• Achim Pross – Head of International Cooperation and Tax Administration Division, Centre for Tax Policy and Administration, OECD
  • Pascal Saint-Amans – Director, Centre for Tax Policy and Administration, OECD
  • Rick Minor – Vice President & International Tax Counsel, USCIB
  • Itai Grinberg – Deputy Assistant Secretary (International Tax Affairs), U.S. Treasury
  • John Hughes – Director of Field Operations, Northeastern Compliance Practice Area (Mid-Atlantic) (LB&I), IRS
  • Rebecca Kysar – Counselor to the Assistant Secretary for Tax Policy, U.S. Treasury
  • Michael Plowgian – Co-Chair, OECD Task Force on the Digital Economy and Counsellor, Office of Tax Policy, US Treasury
  • Isaac Wood – Attorney-Advisor, Office of Tax Policy, US Treasury
  • Martin Kreienbaum – Director General, International Taxation, Federal Ministry of Finance, Germany
  • Fabrizia Lapecorella – Director General of Finance of the Italian Ministry of Economy and Finance and Chair of OECD Committee on Fiscal Affairs
  • Gaël Perraud – Co–Chair, OECD Task Force on the Digital Economy; Director of International Taxation and European Affairs, Ministry of Economy and Finance, France
  • Mike Williams – Director, Business and International Tax, HM Treasury, United Kingdom
  • Barbara Angus – Global Tax Policy Leader, Ernst & Young LLP
  • Mary Bennett – Senior Counsel, Baker & McKenzie
  • Ryan Bowen – Senior Manager, Washington National Tax Office, Deloitte
  • Nate Carden – Partner, Skadden
  • Liz Chien – Global Head of Tax and Chief Tax Counsel, Protocol Labs Inc.
  • Tracee Fultz – Global Transfer Pricing Leader, Ernst & Young LLP
  • John Harrington – Partner, Dentons US LLP
  • Hannah Hawkins – Principal, KPMG Washington National Tax, KPMG
  • Harris Horowitz – Managing Director, Global Head of Tax Policy & Innovation, BlackRock, Inc.
  • Tom Hutchinson – Vice President, Finance, Google
  • Mark Martin – Principal, Washington National Tax, KPMG
  • Tim McDonald – Chairperson, USCIB Tax Committee and Senior Vice President, Finance & Accounting, Global Taxes, The Procter & Gamble Company
  • Alan McLean – Chairperson, Business at OECD Committee on Taxation and Fiscal Affairs and Executive Vice President, Tax and Controller, Shell International Limited
  • Will Morris – Deputy Global Tax Policy Leader, PwC
  • Loren Ponds – Member and Co-Lead of the Tax Policy Practice, Miller & Chevalier
  • Tom Roesser – GM, Tax Policy Counsel, Microsoft
  • Danielle Rolfes – Co-Partner in Charge, Washington National Tax-International Tax, KPMG
  • Sonja Schiller – Head of Global Tax Controversy, Netflix
  • Daniel Smith – Director, International Tax Planning & Policy, Google
  • Liz Stevens – Member, Caplin & Drysdale
  • Bret Weaver – Partner, KPMG
  • Louise Weingrod – Vice Chairperson, USCIB Tax Committee and Vice President, Global Taxation, Johnson & Johnson
  • Lisa Wolski – Head of Government Affairs and Senior Executive Counsel, General Electric

The registration rate is $1,495 for USCIB members and $1,795 for non–members.

Registrations are non-refundable. Cancellations are liable for the full conference fee. You may send a substitute in your place for no additional charge. Substitutions must be requested, in writing, no later than Friday, June 10.

Conference Materials

  • USB Flash Drives with Background Documents will be included in materials handed out to attendees. Electronic copies are available to registered participants upon request.

PowerPoint Presentations

  • Hard Copies of PowerPoint Presentations will not be distributed. Electronic copies will be sent via email to participants when they are finalized.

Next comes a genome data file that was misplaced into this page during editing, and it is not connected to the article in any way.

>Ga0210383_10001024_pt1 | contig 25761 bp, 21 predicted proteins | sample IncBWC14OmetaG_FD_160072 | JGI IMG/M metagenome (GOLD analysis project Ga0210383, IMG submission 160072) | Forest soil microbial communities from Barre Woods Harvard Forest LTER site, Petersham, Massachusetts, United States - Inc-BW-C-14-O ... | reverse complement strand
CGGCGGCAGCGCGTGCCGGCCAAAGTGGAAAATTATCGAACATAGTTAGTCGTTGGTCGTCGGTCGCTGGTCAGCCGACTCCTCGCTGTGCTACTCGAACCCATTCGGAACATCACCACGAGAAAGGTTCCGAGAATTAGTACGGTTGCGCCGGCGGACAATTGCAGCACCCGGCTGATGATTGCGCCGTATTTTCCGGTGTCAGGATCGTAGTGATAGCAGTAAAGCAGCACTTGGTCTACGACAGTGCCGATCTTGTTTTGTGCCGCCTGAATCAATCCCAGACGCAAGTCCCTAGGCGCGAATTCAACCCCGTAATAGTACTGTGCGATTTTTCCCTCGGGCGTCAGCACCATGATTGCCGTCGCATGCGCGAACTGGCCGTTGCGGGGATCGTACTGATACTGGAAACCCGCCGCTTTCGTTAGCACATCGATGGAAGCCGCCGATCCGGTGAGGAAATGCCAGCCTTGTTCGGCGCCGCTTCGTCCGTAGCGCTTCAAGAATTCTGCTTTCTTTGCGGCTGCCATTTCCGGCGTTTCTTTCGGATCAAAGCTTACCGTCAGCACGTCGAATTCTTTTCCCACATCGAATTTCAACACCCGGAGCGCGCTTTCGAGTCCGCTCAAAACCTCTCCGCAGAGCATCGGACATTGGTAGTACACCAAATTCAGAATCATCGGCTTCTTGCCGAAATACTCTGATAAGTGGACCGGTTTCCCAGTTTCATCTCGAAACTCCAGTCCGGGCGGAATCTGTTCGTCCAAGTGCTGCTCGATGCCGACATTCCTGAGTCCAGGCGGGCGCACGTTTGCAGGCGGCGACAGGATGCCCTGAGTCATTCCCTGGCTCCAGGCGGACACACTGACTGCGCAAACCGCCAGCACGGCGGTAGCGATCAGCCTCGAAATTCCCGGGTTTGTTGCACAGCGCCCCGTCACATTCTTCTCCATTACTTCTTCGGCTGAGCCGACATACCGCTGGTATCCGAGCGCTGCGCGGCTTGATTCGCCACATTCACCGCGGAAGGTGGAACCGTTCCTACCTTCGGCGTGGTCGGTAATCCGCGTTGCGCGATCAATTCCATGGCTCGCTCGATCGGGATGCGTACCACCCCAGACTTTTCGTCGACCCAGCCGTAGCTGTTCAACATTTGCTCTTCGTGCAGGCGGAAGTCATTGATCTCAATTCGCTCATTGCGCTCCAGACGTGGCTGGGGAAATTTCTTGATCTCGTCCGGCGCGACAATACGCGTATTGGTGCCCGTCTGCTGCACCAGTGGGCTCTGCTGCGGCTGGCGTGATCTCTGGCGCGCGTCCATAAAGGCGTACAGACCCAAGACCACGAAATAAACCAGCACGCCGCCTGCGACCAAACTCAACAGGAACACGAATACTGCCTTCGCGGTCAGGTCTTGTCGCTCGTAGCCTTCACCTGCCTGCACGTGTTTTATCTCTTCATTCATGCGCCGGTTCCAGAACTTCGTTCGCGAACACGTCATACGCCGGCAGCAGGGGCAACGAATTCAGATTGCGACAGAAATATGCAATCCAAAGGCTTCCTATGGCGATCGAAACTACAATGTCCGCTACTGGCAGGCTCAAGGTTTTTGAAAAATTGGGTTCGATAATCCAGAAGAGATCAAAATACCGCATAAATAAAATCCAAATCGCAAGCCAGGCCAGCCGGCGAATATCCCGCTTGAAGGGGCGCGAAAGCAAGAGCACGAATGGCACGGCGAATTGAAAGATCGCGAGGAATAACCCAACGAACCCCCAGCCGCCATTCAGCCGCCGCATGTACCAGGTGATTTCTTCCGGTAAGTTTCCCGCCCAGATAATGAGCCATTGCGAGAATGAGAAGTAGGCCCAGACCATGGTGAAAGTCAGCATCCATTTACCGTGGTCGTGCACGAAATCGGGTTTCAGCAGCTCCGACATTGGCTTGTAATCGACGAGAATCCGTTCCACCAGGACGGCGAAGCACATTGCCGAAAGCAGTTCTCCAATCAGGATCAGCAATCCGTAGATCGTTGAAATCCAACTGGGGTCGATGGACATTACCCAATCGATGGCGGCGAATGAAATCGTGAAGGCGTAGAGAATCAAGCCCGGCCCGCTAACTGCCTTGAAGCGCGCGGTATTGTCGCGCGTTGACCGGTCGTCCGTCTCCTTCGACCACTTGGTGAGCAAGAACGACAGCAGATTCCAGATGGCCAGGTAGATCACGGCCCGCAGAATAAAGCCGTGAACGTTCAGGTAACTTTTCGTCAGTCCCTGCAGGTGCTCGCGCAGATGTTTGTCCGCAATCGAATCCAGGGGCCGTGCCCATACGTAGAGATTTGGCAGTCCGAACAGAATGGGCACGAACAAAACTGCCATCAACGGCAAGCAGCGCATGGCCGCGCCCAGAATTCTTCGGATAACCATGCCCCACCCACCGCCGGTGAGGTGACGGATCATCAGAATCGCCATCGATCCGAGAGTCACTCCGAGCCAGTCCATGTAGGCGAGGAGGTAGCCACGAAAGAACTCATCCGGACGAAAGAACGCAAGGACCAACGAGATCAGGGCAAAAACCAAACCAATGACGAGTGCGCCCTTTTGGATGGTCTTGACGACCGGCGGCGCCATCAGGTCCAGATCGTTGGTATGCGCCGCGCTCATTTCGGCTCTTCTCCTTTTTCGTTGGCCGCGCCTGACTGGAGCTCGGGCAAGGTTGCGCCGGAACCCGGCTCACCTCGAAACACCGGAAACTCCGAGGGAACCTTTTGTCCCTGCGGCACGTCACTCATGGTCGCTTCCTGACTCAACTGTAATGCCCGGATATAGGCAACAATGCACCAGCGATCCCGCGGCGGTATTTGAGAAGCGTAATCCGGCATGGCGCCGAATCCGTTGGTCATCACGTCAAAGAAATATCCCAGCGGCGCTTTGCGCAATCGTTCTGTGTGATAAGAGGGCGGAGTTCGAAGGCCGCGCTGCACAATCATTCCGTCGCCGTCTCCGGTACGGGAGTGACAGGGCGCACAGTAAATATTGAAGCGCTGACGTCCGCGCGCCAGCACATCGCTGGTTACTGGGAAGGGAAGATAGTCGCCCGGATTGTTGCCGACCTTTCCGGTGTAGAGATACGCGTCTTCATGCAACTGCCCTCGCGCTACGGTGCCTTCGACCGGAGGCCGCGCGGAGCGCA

Conference Logistics

Location Details: The conference will be held at the Four Seasons Hotel located at 2800 Pennsylvania Avenue NW. The meeting portion of the conference will take place in the Corcoran Ballroom located on the Banquet level. The Luncheon on Monday, June 27 will take place in the Dumbarton Conservatory next door to the Corcoran Ballroom.  The Reception, also on Monday, June 27, will take place in the Seasons Restaurant on the Lower Lobby Level.

Wireless Internet:  Wireless internet is available for conference attendees in the meeting room.  Please ask a member of the conference staff for the wireless password. Complimentary internet is also available to conference participants in your hotel room.

Parking:  Discounted Valet Parking is available at the conference venue, The Four Seasons Hotel, for conference attendees. Please pick up a parking validation sticker at the registration table for each day of the conference.

Metro: The nearest metro station is the Foggy Bottom-GWU station.  Both Blue and Orange lines stop at the Foggy Bottom Metro.  The Hotel is approximately a four-block walk from the metro. (Map below)

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A limited number of rooms have been blocked at the reduced rate of $435/night plus 14.95% tax at the conference venue, The Four Seasons Hotel, Washington, D.C.

Unbooked rooms (if any) will be released for general sale on June 6, 2022, and the group rate will not be available after this date.

Please contact the hotel Reservations Team at 202-342-0444 or by e-mailing res.washingtondc@fourseasons.com and mention the United States Council for International Business (USCIB) room block using the following code: 062722OECD.

Rooms reserved without a processed registration will be cancelled in order to ensure space for confirmed participants.

USCIB’s Tax Committee is the most respected U.S. business association on international tax issues. USCIB is the only U.S. business association formally affiliated with the world’s three largest business organizations where we work with business leaders across the globe to extend our reach to influence policymakers in international markets that… click here to learn more.

For sponsorship opportunities, please contact Alison Hoiem (ahoiem@uscib.org). 

For sponsorship opportunities, please contact Alison Hoiem (ahoiem@uscib.org). 

For registration support, please contact Diana Mendez (dmendez@uscib.org). 

For anything else, please contact Katya Nicholas (knicholas@uscib.org). 

2022 Sponsors:

 

Caplin & Drysdale

Black Deloitte Logo

Presented by:

USCIB logo

OECD

In association with:

IFA Logo

ITPF

 

Staff Contact:   Katya Nicholas

Executive Assistant, Office of the President
Tel: 212.703.5049